More on ‘The Root of All Evil’

If you missed the Dawkins show the other night, a video clip of one of the most memorable moments can be found here.

Dawkins is interviewing Ted Haggard, one of the foremost US christian fundamentalists, and gets an earful of abuse when he deigns to suggest that Haggard may not be fully aware of the facts. Partial transcription:

Ted Haggard: Sometimes it’s hard for a human being to study the ear or study the eye and think that happened by accident.

Dawkins: I beg your pardon, did you say “by accident”?

Haggard: Yeah.

Dawkins: What do you mean “by accident”?

Haggard: That the eye just formed itself somehow.

Dawkins: Who says it did?

Haggard: Well, some evolutionists say it.

Dawkins: Not a single one that I’ve ever met.

Haggard: Really?

Dawkins: Really.

Haggard: Ohh.

Dawkins: You obviously know nothing about evolution.

Haggard: Or maybe you haven’t met the people I have.

Cue tirade. It really has to be seen to be believed.

There’s a massive amount of hypocrisy in there1, but in the end that’s irrelevant. There are so many offensive things about Haggard’s comments that it’s hard to know where to start. He accuses the entire scientific community of arrogance for drawing tentative conclusions from evidence, and that drives me up the wall…I won’t continue as it’ll just wind me up. Others have covered it in greater detail.

As somebody on the J-walk comments said:

Sometimes it’s hard to look at a christian fundamentalist and think he/she became that way by intelligent design.

Puts the mental into fundamentalist, too. I’d also like to specifically point out the reaction of Fay Weldon, a woman who seems to get crazier and crazier with passing sentence, yet still garners a weird amount of respect in the UK media. She was on Radio 4, discussing the program:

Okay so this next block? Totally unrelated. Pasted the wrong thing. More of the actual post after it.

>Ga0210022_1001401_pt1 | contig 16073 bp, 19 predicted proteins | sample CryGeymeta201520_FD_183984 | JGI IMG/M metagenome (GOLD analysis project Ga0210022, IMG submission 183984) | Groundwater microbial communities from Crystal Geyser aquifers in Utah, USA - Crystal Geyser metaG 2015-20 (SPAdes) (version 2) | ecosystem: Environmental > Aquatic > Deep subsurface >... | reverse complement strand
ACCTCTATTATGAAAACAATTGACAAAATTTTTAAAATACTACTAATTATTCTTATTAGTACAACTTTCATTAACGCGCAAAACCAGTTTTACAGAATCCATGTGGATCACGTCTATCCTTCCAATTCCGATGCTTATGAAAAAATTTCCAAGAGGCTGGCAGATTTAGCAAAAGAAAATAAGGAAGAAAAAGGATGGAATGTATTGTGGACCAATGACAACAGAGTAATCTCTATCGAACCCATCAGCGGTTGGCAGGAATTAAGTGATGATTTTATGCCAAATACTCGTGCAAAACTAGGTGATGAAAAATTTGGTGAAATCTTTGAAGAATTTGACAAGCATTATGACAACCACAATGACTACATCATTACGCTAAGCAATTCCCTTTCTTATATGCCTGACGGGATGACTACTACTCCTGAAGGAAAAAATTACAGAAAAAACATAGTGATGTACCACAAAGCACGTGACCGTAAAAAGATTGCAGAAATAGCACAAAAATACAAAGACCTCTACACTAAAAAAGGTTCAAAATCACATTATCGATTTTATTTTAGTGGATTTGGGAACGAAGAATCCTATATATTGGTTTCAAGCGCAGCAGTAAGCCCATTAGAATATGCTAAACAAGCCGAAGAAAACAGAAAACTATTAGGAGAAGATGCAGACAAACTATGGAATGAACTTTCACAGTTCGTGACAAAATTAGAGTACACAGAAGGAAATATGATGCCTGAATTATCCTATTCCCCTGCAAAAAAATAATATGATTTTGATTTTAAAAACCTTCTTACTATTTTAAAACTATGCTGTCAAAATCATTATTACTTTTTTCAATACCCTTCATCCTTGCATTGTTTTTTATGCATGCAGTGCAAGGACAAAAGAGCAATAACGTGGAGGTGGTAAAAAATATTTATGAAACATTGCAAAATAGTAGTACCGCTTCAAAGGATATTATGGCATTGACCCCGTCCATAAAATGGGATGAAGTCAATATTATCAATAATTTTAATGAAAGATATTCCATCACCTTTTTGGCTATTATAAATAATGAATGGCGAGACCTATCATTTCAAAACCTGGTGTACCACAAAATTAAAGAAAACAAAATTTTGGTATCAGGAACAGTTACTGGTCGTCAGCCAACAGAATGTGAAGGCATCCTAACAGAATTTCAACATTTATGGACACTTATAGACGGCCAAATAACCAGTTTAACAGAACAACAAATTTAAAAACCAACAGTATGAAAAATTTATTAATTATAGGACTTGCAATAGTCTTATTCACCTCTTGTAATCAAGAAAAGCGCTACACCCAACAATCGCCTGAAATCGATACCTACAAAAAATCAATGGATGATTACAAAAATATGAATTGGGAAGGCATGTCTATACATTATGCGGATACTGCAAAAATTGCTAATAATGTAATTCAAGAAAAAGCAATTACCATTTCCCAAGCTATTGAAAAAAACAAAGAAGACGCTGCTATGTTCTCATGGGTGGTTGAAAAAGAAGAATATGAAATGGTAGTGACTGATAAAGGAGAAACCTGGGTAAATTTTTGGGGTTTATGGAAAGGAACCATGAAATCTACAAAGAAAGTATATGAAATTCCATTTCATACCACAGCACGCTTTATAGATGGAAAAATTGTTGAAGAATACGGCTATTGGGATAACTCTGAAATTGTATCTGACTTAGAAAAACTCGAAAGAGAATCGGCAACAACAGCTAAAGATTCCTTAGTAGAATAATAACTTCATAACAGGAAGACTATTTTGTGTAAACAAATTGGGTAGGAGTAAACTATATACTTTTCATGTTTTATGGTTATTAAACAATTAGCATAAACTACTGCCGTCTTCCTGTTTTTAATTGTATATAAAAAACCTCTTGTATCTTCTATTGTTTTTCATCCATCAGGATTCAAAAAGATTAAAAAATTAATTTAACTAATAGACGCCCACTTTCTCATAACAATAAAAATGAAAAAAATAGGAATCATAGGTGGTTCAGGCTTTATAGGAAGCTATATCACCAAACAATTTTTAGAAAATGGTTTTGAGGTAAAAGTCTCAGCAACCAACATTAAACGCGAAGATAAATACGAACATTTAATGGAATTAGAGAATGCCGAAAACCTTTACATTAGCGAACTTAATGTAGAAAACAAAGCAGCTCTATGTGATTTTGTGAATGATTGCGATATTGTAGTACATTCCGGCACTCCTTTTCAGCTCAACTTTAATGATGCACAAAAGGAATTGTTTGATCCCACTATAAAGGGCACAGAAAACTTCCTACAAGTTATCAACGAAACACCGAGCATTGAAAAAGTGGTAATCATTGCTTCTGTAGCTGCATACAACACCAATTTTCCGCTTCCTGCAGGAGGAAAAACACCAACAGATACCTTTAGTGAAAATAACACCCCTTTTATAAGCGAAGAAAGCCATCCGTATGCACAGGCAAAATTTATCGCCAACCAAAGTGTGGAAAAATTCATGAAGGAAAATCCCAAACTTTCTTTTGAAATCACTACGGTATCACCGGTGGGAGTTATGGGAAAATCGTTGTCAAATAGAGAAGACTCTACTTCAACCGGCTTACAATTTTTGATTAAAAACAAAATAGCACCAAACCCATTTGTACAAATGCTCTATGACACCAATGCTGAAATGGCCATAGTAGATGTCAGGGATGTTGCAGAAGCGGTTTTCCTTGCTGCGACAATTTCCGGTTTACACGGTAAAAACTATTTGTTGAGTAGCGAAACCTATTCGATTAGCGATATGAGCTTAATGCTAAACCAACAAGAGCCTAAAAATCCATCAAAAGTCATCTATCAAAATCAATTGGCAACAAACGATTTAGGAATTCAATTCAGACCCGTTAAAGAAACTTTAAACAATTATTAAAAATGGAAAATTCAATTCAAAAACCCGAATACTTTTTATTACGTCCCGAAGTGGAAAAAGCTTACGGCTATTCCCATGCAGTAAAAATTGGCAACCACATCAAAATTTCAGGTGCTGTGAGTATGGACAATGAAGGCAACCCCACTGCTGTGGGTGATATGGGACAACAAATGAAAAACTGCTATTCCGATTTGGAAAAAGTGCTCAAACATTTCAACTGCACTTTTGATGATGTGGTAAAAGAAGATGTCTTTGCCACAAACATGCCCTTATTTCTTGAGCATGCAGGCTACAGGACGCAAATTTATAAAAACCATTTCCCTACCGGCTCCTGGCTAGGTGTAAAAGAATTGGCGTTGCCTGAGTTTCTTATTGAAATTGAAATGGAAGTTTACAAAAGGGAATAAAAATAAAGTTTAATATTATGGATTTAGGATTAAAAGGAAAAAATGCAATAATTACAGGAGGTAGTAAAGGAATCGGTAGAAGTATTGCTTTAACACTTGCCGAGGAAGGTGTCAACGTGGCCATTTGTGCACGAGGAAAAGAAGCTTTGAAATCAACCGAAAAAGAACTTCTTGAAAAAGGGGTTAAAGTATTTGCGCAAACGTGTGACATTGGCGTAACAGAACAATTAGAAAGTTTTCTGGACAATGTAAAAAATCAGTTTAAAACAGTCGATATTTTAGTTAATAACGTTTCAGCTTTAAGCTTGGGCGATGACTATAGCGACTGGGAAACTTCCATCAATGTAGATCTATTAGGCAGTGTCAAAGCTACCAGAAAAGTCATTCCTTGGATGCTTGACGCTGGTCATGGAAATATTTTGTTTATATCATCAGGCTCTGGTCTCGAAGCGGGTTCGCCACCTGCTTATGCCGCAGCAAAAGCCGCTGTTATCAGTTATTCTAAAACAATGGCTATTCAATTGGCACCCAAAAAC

Tom Sutcliffe – he was the only sensible one there – pointed out, ‘His specific point in the first programme is that faith is the problem – the belief in things without as it were physical or substantial evidence is the central problem.’ Then Weldon, outraged, says, ‘Well it’s outrageous, what is he going to put in its place, science?’ ‘Yes!’ says Sutcliffe, slightly exasperated. Weldon is flummoxed. ‘He’s going to look at the stars and say – ‘ [laughs] ‘I mean how is he going to explain them away?’

Quote from here. But, you know, maybe Haggard’s got a point. We should really do something about all these saltationist scientists who think the eye just spontaneously evolved. They’re just everywhere.

  1. can’t resist pointing out that Haggard then had Dawkins thrown off his property for “calling the congregation animals” – preusumably referring to evolutionary theory. Given that we, cows and peas have a common ancestor, in a sense the entire congregation are like vegetables… []